Elon Musk may seem inseparable from Tesla, but on Wednesday night, the company offered the first real taste of what it might look like without its billionaire CEO.
Tesla held a regularly scheduled conference call to discuss its quarterly financial results, but — as he’d previously teased — Musk did not attend. His absence took what’s normally a venue for his rants and ramblings, dismissals of Wall Street, and attacks on the press and turned it into a coherent (if scripted) presentation of the company’s recent progress.
There were fewer sideshows and a more measured tone, though the executives who spoke in Musk’s place still made some contradictions. If Musk were to leave his post atop the company, it’s likely that Tesla would look and sound a lot like how the company was presented on Wednesday night’s call.
Musk has talked about stepping down from Tesla for a few years, especially after the Model 3 and Model Y helped the company find some financial stability. Perhaps most notably, in July, Musk testified in court that he had “tried hard not to be the CEO at Tesla, but I had to or it would die.”
Musk once said he “tried hard not to be the CEO at Tesla”
He wasn’t kidding — he once said that the company was “single-digit weeks” away from collapse during the first big push to mass-produce the Model 3. It was around that time in 2018 that he got himself (and Tesla) sued by the Securities and Exchange Commission. The company also started facing some of the most intense waves of scrutiny about its Autopilot software.
Facing all that pressure, an admittedly sleep-deprived Musk often used the quarterly earnings call to blow off steam. In late 2017, he yelled “shame” at journalists and their editors for writing about the company’s layoffs. In early 2018, he cut off Wall Street analysts for asking “boring, bonehead” questions and started the practice of fielding inquiries from retail shareholders. Three months after that, he apologized to those same analysts. In April 2020, he said that the shelter-in-place orders meant to stop the spread of COVID-19 were “fascist.”
There was none of that Wednesday night. Taking Musk’s place was Tesla’s chief financial officer Zachary Kirkhorn, along with vice presidents Lars Moravy and Drew Baglino. The trio bounded through pre-submitted questions from shareholders as well as live ones from the bankers. When asked about the National Highway Traffic Safety Administration’s investigations into Autopilot, they gave diplomatic answers about how they “embrace the scrutiny of [Tesla’s] products,” and preached cooperation.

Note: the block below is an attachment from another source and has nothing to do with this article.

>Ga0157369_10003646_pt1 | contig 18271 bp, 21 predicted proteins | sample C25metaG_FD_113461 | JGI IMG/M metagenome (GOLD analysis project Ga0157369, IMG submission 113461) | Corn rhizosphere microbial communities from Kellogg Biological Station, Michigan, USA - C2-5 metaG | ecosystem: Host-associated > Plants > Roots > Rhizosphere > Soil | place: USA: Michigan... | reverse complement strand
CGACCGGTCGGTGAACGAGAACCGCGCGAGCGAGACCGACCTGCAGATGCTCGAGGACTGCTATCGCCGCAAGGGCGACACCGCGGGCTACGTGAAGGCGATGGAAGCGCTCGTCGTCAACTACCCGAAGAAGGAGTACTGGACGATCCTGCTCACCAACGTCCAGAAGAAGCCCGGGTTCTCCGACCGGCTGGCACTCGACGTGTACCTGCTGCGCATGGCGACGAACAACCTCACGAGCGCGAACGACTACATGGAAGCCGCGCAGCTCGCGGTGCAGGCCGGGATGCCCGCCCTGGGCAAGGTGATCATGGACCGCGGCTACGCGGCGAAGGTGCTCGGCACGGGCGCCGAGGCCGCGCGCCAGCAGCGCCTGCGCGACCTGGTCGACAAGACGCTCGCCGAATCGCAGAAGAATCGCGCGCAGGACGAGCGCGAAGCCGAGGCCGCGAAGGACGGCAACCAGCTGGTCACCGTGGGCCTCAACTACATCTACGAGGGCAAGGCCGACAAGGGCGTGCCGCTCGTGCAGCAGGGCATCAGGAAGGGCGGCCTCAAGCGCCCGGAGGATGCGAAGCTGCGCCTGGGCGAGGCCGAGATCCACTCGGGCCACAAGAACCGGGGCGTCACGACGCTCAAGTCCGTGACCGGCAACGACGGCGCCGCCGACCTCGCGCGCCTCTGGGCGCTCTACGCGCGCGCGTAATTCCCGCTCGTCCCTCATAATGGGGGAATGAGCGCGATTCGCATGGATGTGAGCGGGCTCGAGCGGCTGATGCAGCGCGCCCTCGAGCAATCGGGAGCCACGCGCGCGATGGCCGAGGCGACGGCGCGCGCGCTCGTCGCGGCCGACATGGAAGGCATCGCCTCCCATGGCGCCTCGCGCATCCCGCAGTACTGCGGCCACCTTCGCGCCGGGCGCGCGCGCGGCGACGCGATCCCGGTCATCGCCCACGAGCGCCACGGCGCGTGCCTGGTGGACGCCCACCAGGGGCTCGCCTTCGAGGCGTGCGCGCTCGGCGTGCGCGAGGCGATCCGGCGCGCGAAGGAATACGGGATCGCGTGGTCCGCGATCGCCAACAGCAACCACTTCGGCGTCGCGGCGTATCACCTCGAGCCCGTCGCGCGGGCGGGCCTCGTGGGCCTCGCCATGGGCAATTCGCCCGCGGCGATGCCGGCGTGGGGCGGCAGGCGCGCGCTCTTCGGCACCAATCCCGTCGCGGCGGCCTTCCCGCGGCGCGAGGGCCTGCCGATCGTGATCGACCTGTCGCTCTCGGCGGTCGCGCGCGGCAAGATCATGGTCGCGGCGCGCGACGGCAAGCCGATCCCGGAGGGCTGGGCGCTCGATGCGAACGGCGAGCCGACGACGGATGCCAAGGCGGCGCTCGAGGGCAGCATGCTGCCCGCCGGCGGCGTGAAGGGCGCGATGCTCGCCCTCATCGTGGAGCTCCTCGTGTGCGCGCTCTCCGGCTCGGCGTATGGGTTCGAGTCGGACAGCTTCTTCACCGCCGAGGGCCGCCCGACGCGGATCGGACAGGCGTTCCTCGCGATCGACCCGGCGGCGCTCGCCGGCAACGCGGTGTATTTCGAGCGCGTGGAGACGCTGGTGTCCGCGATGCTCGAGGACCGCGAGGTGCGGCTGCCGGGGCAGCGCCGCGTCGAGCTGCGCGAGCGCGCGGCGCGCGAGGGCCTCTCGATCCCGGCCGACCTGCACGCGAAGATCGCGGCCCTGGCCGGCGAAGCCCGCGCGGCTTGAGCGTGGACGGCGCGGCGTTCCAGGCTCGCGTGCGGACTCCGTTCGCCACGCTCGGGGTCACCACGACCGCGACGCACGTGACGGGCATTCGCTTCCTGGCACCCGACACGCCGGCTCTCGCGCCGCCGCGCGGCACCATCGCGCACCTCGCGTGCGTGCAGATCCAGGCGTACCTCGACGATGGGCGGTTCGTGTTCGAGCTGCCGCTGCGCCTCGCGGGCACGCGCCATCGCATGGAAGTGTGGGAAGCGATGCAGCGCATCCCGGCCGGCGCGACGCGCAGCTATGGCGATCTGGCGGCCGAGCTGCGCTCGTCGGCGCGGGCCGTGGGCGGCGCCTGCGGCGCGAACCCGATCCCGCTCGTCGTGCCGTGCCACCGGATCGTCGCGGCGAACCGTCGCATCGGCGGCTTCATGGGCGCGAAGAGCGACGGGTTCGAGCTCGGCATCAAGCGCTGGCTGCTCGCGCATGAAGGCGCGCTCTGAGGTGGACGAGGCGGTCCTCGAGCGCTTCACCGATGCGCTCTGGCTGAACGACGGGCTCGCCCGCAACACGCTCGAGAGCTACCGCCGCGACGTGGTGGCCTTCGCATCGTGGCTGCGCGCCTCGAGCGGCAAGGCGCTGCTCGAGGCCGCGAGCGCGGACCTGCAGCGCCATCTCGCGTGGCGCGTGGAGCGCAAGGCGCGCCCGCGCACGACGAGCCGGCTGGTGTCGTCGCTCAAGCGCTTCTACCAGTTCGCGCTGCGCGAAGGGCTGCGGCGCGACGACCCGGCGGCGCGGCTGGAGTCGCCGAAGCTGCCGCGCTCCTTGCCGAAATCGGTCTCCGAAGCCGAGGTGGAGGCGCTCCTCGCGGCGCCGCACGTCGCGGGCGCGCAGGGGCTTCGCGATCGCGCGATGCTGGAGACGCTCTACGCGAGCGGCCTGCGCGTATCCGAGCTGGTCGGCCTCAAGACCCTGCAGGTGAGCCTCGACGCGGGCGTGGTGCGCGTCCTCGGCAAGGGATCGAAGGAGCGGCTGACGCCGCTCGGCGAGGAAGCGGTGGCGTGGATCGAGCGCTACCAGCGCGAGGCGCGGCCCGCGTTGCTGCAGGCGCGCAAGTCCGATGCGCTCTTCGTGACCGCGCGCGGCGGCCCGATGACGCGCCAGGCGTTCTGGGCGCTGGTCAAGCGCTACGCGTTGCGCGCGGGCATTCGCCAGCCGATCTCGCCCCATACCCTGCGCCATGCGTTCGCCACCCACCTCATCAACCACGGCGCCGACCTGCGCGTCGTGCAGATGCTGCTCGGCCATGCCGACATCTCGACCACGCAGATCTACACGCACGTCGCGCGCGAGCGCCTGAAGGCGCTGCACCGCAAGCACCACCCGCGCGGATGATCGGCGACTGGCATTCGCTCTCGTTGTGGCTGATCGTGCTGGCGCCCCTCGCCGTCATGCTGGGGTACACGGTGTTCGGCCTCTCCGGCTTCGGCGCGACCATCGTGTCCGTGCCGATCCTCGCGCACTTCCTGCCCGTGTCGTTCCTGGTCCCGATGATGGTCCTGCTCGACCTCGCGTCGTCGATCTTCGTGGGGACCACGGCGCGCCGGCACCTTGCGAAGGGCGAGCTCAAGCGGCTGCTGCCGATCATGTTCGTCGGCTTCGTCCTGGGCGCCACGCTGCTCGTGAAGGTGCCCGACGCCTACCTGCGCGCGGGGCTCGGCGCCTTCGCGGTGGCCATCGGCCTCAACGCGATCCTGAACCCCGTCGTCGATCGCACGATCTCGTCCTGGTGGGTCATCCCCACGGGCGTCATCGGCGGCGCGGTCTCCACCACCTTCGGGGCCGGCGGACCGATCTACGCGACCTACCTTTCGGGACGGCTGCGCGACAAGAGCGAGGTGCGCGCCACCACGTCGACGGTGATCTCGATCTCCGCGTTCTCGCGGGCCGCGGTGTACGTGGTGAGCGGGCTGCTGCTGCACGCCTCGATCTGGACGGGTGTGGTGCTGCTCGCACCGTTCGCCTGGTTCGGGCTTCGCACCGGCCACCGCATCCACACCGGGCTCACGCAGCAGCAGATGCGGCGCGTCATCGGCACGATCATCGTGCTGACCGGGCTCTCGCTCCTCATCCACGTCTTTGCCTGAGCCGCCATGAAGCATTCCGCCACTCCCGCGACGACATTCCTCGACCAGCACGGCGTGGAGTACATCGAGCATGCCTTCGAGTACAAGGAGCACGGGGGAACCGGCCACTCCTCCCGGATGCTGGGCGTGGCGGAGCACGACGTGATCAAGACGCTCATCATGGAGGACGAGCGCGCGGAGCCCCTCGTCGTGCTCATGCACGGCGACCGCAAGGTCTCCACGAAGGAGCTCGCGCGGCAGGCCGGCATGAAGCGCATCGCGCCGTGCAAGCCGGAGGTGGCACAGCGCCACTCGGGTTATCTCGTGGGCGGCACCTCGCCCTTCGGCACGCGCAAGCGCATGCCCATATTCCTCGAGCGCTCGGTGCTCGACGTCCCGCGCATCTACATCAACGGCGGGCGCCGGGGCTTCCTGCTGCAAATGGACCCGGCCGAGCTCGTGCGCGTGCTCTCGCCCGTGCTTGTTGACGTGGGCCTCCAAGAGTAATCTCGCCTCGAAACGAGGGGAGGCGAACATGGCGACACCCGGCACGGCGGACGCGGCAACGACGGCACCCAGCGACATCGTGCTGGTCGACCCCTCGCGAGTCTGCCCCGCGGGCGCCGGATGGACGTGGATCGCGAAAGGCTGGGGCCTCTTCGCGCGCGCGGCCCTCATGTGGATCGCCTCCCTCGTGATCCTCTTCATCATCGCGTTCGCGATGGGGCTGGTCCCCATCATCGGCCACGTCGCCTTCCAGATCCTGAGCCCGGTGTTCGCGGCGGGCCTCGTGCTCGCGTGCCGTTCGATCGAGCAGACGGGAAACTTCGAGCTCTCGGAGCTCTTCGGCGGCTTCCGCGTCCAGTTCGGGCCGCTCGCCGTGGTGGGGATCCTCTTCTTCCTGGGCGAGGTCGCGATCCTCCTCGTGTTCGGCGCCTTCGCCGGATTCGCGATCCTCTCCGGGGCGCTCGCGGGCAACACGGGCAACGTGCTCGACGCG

They still massaged some things, though. Tesla is not just cooperating with NHTSA, it’s “partnering” with the safety agency on the “journey to the transition to a software-oriented vehicle,” Kirkhorn said. Tesla is being “extremely transparent” about the ongoing test of the Full Self-Driving beta software, they claimed, despite making owners sign nondisclosure agreements until very recently.
Fewer diversions, but Musk’s big goals are still front and center
The vibe certainly changed, but Kirkhorn and crew still obsessed over growth, much like Musk. Kirkhorn recommitted to the company’s goal of increasing the number of vehicles it builds each year by 50 percent. The Model Y is “poised to be the bestselling vehicle in the world,” Moravy said. Musk has imbued Tesla with a ton of momentum, and the executives who’ve remained with him clearly won’t slow that down.
If — or when — Musk steps down as Tesla’s CEO, the company will likely resemble the one on Wednesday’s call. What’s unknowable is how Tesla would respond to Musk’s use of Twitter if he occupies a different perch. Right now, when he tweets about making changes to Tesla’s products, the people who work at the company have a pretty explicit obligation to make those changes happen. If he’s in a reduced role, or removed from the company entirely (perhaps to focus more on SpaceX’s growing operations in Texas), will Tesla’s executives give those tweets the same kind of weight?
Perhaps when Musk isn’t CEO, his public proclamations will have less of an effect on the company’s sky-high stock price. Musk even said at one point that he believed the share price was too high — though that was billions of dollars worth of valuation and a stock split ago, so the market has proven its willingness to ignore him before. (For what it’s worth, Tesla’s stock price closed higher than ever on Thursday.)
Tesla has now turned a profit in nine straight quarters, and 11 of the last 13. It’s still got its fair share of challenges ahead as it continues to build up factories in new places around the globe. But the company appears to be in the kind of shape Musk has said is required before he’d consider leaving. Maybe we’ll get a chance to evaluate his influence on Tesla from something other than the CEO role sooner than later.